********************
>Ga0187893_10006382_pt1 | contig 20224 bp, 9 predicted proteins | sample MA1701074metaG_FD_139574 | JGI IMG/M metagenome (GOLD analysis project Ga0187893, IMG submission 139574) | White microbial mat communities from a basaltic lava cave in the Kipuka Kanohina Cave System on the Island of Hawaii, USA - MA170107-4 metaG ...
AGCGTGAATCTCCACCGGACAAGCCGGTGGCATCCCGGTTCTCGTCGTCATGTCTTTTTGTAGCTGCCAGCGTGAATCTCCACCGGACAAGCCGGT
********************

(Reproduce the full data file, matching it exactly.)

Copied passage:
>Ga0187893_10006382_pt1 | contig 20224 bp, 9 predicted proteins | sample MA1701074metaG_FD_139574 | JGI IMG/M metagenome (GOLD analysis project Ga0187893, IMG submission 139574) | White microbial mat communities from a basaltic lava cave in the Kipuka Kanohina Cave System on the Island of Hawaii, USA - MA170107-4 metaG ...
AGCGTGAATCTCCACCGGACAAGCCGGTGGCATCCCGGTTCTCGTCGTCATGTCTTTTTGTAGCTGCCAGCGTGAATCTCCACCGGACAAGCCGGT